Not so small after all

By: Yinji Li (TBTI Japan Coordinator & V2V Japan Country Coordinator)

In the past two months, I have had an opportunity to speak to the Japanese public regarding small-scale fisheries issues as well as regarding Too Big To Ignore (TBTI) and Vulnerability to Viability (V2V). These are the two leading, global partnerships' projects focusing on small-scale fisheries research. My talks were about why small-scale fisheries are important for achieving Sustainable Development Goals (SDGs), including the SDG14, and the roles small-scale fisheries play. The talks also included topics about the position of small-scale fisheries in the era of Blue Economic/Blue Growth, what needs to be done and what research initiatives are taking place, why we need the global partnership projects like TBTI and V2V, along with other related topics.

With such opportunities, I was glad to learn that many people are interested in small-scale fisheries. At the same time, I also felt like we still have a long way to go, and therefore, the vision of TBTI Japan Research Network, which was established in July 2020, is necessary and vital. For instance, I see a prevalence of the belief that the SDGs and the SSF Guidelines (The Voluntary Guidelines for Securing Sustainable Small-Scale Fisheries in the Context of Food Security and Poverty Eradication) matter only for the developing countries and are something that is 'far away', which is clearly not the case. The parts of the TBTI Japan vision that are especially relevant in this context call for (1) Dispatching the information actively along with systematic research on the various functions, importance, and latent strength of Japanese small-scale fisheries, and (6) Helping Japan to recognize the SSF Guidelines and promote its implementation fully and make a conscious effort on its application.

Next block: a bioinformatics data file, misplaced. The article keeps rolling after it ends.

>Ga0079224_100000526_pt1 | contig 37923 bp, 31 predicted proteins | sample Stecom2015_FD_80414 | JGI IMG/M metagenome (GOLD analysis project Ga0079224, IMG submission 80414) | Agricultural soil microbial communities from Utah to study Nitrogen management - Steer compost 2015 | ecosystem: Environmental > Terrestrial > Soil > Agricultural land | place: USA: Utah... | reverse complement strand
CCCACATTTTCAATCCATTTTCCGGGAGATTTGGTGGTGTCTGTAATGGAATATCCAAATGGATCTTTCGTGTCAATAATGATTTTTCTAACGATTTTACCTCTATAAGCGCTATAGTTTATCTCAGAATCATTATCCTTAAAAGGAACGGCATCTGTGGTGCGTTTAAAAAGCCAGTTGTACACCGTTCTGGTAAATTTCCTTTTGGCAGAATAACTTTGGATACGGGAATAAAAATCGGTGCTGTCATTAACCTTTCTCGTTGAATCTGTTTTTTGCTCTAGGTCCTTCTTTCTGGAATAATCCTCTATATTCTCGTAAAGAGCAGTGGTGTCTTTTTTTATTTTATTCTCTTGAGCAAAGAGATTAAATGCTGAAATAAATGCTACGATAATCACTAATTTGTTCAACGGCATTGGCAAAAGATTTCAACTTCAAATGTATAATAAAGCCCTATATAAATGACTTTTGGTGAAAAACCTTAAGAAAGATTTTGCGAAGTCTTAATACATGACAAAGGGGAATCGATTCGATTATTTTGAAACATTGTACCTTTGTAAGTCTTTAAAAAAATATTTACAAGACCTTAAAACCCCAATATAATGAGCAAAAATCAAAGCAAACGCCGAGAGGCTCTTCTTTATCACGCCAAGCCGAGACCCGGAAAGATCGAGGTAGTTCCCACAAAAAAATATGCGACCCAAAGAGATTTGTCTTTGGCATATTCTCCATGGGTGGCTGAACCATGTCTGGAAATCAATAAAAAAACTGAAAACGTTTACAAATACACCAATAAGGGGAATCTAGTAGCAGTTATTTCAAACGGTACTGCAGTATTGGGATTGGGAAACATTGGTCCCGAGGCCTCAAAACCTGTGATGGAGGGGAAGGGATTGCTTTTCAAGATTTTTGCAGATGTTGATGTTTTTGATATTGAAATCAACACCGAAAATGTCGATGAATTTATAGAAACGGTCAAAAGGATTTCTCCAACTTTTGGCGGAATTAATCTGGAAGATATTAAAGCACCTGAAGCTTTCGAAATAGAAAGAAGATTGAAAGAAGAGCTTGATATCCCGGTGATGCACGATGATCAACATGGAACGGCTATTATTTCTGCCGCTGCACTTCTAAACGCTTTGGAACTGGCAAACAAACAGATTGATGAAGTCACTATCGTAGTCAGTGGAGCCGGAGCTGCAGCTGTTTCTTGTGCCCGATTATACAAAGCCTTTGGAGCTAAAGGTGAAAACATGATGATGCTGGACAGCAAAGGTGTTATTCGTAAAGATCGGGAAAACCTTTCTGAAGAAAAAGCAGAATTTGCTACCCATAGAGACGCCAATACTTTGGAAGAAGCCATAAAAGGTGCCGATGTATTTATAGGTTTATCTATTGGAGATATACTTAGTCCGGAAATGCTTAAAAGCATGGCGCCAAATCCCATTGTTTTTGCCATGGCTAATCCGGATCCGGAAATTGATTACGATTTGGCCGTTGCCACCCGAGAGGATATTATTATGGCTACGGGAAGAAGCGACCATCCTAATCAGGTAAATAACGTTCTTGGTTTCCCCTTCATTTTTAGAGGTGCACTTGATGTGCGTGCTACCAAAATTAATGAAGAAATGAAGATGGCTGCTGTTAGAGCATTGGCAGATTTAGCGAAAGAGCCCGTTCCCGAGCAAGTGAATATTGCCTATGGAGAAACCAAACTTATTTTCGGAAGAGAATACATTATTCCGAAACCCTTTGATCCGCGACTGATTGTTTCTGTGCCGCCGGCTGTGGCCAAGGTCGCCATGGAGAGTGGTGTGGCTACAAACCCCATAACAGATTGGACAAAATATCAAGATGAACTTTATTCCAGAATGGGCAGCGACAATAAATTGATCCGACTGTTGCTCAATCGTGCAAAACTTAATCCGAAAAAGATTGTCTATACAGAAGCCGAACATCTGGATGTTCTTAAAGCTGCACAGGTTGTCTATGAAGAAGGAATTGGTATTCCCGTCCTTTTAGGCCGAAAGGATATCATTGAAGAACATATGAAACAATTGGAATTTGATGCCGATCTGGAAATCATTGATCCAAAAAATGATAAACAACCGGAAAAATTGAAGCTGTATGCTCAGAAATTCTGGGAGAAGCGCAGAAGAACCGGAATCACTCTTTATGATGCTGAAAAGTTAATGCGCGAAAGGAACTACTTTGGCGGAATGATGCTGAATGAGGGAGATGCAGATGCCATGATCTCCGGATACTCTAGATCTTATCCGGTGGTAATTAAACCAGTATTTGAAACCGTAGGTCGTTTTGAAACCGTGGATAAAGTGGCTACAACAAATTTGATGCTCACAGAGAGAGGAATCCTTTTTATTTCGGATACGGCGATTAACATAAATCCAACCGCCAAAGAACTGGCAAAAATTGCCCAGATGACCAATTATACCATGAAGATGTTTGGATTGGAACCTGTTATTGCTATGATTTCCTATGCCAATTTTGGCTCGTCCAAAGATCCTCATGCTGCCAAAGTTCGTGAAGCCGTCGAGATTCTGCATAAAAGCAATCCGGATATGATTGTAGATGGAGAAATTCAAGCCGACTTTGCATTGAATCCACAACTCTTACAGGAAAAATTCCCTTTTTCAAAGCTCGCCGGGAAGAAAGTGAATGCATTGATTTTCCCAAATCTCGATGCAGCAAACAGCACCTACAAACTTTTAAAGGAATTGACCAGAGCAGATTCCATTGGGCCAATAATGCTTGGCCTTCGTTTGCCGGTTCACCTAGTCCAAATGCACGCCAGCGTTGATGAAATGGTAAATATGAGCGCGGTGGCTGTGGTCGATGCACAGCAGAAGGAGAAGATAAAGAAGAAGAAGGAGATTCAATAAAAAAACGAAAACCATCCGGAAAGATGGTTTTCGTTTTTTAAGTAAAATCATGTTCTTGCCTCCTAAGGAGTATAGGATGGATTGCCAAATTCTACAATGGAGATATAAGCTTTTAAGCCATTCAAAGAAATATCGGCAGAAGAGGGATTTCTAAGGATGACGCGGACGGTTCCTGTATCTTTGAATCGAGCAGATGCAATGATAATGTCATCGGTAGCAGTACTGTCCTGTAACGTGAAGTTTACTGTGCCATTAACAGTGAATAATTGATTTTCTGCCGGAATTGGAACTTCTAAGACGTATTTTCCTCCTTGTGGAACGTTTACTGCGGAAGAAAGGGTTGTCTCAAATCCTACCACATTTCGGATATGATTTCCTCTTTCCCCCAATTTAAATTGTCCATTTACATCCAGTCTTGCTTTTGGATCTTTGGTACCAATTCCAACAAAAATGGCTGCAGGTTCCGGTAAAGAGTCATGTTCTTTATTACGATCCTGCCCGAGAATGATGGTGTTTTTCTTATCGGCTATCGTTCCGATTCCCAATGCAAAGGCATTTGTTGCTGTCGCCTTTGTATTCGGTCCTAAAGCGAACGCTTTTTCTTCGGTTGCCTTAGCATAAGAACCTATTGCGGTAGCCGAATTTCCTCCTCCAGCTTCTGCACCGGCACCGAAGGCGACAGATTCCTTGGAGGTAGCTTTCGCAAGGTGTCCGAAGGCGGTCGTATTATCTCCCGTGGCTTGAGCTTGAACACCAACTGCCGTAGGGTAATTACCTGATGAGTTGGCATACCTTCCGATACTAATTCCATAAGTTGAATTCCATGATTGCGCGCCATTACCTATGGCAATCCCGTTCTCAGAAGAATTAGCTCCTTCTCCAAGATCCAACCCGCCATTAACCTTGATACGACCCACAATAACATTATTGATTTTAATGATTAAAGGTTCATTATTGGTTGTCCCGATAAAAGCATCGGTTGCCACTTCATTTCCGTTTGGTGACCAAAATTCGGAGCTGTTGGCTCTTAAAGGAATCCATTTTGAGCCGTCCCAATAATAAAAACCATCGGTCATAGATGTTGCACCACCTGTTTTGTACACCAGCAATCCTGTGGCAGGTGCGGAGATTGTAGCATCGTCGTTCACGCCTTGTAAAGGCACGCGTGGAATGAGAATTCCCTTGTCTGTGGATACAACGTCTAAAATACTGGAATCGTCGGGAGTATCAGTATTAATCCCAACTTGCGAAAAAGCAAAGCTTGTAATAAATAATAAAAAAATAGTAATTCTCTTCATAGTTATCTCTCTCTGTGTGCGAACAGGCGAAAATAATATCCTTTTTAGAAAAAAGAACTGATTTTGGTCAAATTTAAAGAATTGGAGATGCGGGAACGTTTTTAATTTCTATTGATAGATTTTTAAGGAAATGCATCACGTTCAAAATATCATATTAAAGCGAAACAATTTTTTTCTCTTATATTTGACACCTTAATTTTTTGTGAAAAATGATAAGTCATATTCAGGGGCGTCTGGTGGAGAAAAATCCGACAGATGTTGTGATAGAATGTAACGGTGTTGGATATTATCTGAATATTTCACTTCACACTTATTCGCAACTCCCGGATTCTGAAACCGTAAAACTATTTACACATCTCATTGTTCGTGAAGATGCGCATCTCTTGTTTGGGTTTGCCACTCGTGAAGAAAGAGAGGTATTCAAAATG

Japanese small-scale fisheries are in an era of change, under a major fisheries policy reform, which took place in December 2018 and started being enforced on December 1st, 2020. While the original act from 1949 had put much emphasis on the "comprehensive and advanced use of fishing grounds" and "democratization of fisheries," the new policy is more about "resource management and fishery efficiency." It remains to be seen how Japan will secure small-scale fisheries sustainability in the era of such a big change (Li et al. 2020)[i]. As an oceans’ nation with an advanced fisheries industry, Japan is responsible for fulfilling its mission towards the SDG 14 and other SDGs. However, at least within the Japanese small-scale fisheries industry, Japan is not yet ready to lead the international community.

"Life above water is essential for securing the life below water and must be nurtured structurally as well as in moral terms." (Jentoft 2019, p134)[ii]. This is an important quote from Professor Svein Jentoft’s latest book, “Life Above Water,” published by TBTI Global. I hope this message will resonate well with the Japanese public. I enjoyed starting my talks by mentioning that this topic is “small” and ending the discussion by saying that this topic is not so small after all. Small-Scale Fisheries are Too Big To Ignore and Too Important To Fail.

[i] Li, Y., Namikawa, T., Harada, S., Kobayashi, M., Miyata, T., Nakahara, N., Sato, T., Segi, S., Seki, I., Takenouchi, N. 2020. Unlocking legal and policy frameworks for small-scale fisheries in Japan. In Kerezi, V., Nakamura, J., El Halimi, M.,and Chuenpagdee, R. (Eds.) Unlocking Legal and Policy Frameworks for Small-Scale Fisheries: Global Illustrations. TBTI Global Publication Series, St. John's, NL, Canada.

[ii] Jentoft, S. 2019. Life Above Water: Essays on Human Experiences of Small-Scale Fisheries. St. John's, N.L.: TBTI Global.